Space.com says “Thanksgiving in Space Means Turkey, Work and Football for Astronauts”:

“They don’t actually have the day off on Thursday,” NASA spokesman Dan Huot told Space.com in an email, adding that the crew has “a lot of cargo-unloading tasks to complete” with the Cygnus spacecraft that arrived last Tuesday (Nov. 14). However, the astronauts will at least have Friday off, Huot said.

Along with over 7,700 lbs. (3,500 kilograms) of supplies and science equipment, the Cygnus cargo craft delivered the crew their Thanksgiving dinner and some other tasty treats, like pizza and ice cream. Holiday gifts and care packages from the astronauts’ families also shipped with Cygnus. With that trove of holiday goodies just waiting to be unpacked, the astronauts have plenty of incentives for working through the holiday

(6) AFTER THE STUFFING. Here’s how it looks from the Batcave:

(7) ANTHOLOGY APPEARANCE. Cora Buhlert highlights her recently-published story: “New science fiction anthology with a new “In Love and War” story available: The Guardian, edited by Alasdair Shaw”.

The Guardian includes eleven science fiction stories by international authors, all featuring guardians of some kind. My own story in the anthology, “Baptism of Fire” is a prequel story to my In Love and War space opera romance series, so all you fans of Anjali and Mikhail (come on, I know there are some of you out there) rejoice.

(8) ALAS, POOR ALANTIM. Motherboard invites you to “Watch a Robot Eulogize Its ‘Brother’ at Moscow’s New Cemetery for Dead Machines”; video at the link.

The sad news is that this Alantim could not be revived after the attack. But the silver lining is that its death inspired Olga Budnik, a spokesperson for the Muscovite tech hub Phystechpark, to create the world’s first dedicated robot cemetery.

“Alantim was a really good robot,” Budnik told me in an email. “It was supportive, always polite, always happy to see you. You know, like a pet. And [the cemetery] was an idea to bury it like a pet. Not disassemble or carry it to the trash. To say good-bye.”

On October 31, Alantim’s Earthly remains were placed at the Phystechpark cemetery site next to a box for collecting other dead robots. He was eulogized by another Alantim, who honored his dearly departed “brother” for being “very useful to your people and Russian science,” according to a Russian-to-English translation of the ceremony as seen at the top of this article.

(9) COURT IS IN SESSION. Lauren Davis briefs io9 readers about “Six Strange Cases of Science Fiction Trademarks”.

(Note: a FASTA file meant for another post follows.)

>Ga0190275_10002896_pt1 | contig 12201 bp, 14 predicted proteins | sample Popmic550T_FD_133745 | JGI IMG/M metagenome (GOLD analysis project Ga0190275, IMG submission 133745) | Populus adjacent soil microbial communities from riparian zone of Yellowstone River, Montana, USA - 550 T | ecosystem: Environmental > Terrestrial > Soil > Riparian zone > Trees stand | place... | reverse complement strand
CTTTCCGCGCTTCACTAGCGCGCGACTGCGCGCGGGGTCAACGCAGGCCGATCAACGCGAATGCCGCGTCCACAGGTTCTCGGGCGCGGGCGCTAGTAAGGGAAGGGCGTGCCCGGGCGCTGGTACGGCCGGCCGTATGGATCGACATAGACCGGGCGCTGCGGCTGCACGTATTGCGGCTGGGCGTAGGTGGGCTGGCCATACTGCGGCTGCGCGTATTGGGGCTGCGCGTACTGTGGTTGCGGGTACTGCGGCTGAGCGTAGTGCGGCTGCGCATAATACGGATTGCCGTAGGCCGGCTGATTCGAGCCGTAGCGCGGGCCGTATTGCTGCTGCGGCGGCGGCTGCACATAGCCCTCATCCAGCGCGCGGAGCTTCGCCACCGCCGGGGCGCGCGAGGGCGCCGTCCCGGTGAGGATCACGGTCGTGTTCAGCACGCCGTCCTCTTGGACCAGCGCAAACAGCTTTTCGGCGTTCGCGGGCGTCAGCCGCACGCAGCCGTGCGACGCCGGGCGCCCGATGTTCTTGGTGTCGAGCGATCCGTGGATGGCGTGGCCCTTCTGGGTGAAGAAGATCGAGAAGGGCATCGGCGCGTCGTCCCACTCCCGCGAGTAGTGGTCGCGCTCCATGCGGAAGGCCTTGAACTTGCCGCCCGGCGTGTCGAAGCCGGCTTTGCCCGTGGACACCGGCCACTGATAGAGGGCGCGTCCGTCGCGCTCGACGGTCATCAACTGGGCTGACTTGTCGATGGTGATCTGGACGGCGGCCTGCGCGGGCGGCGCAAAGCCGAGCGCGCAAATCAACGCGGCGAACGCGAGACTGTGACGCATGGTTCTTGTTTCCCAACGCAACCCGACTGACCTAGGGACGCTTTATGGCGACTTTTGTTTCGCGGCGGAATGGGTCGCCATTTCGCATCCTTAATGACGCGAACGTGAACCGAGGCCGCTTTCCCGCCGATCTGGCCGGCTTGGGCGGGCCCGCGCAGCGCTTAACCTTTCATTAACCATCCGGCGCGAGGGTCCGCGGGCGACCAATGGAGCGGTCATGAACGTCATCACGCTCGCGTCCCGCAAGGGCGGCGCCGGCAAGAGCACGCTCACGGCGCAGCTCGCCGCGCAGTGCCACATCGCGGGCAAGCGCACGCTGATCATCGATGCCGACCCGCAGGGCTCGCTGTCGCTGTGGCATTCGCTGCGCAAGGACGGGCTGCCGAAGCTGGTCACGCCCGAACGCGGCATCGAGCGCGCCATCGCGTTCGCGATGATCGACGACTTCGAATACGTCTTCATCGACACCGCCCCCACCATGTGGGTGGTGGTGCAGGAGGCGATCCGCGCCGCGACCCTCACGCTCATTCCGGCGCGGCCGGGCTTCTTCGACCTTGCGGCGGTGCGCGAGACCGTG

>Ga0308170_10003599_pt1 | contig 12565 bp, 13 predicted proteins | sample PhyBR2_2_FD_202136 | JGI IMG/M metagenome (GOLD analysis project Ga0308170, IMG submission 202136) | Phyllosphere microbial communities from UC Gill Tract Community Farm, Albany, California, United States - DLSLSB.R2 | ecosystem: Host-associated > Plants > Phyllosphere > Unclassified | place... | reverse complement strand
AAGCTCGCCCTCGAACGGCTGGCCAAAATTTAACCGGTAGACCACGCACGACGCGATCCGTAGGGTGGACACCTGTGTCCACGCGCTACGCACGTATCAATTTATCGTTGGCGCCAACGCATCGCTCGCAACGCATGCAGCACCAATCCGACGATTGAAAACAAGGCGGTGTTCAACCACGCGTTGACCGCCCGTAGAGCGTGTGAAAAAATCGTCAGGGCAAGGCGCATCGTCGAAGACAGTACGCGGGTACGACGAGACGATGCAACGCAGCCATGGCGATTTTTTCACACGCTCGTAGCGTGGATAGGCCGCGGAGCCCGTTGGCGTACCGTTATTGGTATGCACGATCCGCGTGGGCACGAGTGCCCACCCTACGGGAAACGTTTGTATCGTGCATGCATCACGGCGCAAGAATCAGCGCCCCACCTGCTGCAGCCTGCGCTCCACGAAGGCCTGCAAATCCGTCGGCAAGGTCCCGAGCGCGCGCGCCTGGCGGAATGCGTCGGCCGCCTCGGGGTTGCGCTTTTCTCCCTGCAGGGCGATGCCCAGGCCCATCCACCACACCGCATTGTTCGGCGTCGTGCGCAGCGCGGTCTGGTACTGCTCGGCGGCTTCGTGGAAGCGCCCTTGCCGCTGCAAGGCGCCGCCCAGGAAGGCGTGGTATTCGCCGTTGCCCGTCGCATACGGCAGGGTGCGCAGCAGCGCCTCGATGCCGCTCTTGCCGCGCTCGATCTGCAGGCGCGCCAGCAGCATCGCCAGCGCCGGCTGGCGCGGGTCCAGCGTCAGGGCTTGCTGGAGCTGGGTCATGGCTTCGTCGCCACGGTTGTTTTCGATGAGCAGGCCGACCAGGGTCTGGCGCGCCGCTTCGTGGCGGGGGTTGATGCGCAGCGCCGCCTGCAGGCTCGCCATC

J.R.R. Tolkien
Ownership Claimed by: The J.R.R. Tolkien Estate

The J.R.R. Tolkien Estate owns numerous trademarks based on Tolkien’s works, as well as registered trademarks on Tolkien’s name. Last year, a fellow who sold buttons reading “While you were reading Tolkien, I was watching Evangelion” through Zazzle was contacted by Zazzle, who said that they were removing the buttons at the Tolkien Estate’s request. Later, Zazzle restored the buttons, saying that they had been removed erroneously due to a miscommunication, but it shined a light on the estate’s ownership of Tolkien’s name and left lots of folks wondering where the line was. When are you invoking Tolkien the brand and when are you referring to Tolkien the man?

The estate also owns the right to publicity for Tolkien’s name and image, which they used to challenge the publication of Steve Hillard’s historical fiction book, Mirkwood: A Novel About JRR Tolkien. Eventually Hillard and the estate settled, with Hillard agreeing to make some changes to the book’s appearance to make it look less like one of Tolkien’s novels. A Mirkwood movie is in the works.

Bonus Round: Like any other trademark holder, the Tolkien Estate has to be vigilant about enforcing their trademarks. But some are stranger than others. In 2004, the estate issued a cease and desist letter to the owner of the domain Shiremail.com, claiming the estate owned the trademark on the word “shire.” The word “shire,” which means an administrative subdivision, such as a county, has been around since the 12th century.

(10) BOARDMAN OBIT. Perdita Boardman (1931-2017) died November 26 after a long illness. Mark Blackman writes:

Perdita was best-known in Northeast Fandom for hosting Lunarians meetings and running the Lunacon Con Suite for many years, and with her husband, John, hosting a monthly fannish gathering called First Saturday. For their long service, she and John were voted Honorary Members of the Lunarians.

Her younger daughter, Deirdre, shared the following on Facebook:

I wanted to share with family (& friends) about the passing of my mom this morning peacefully in her sleep.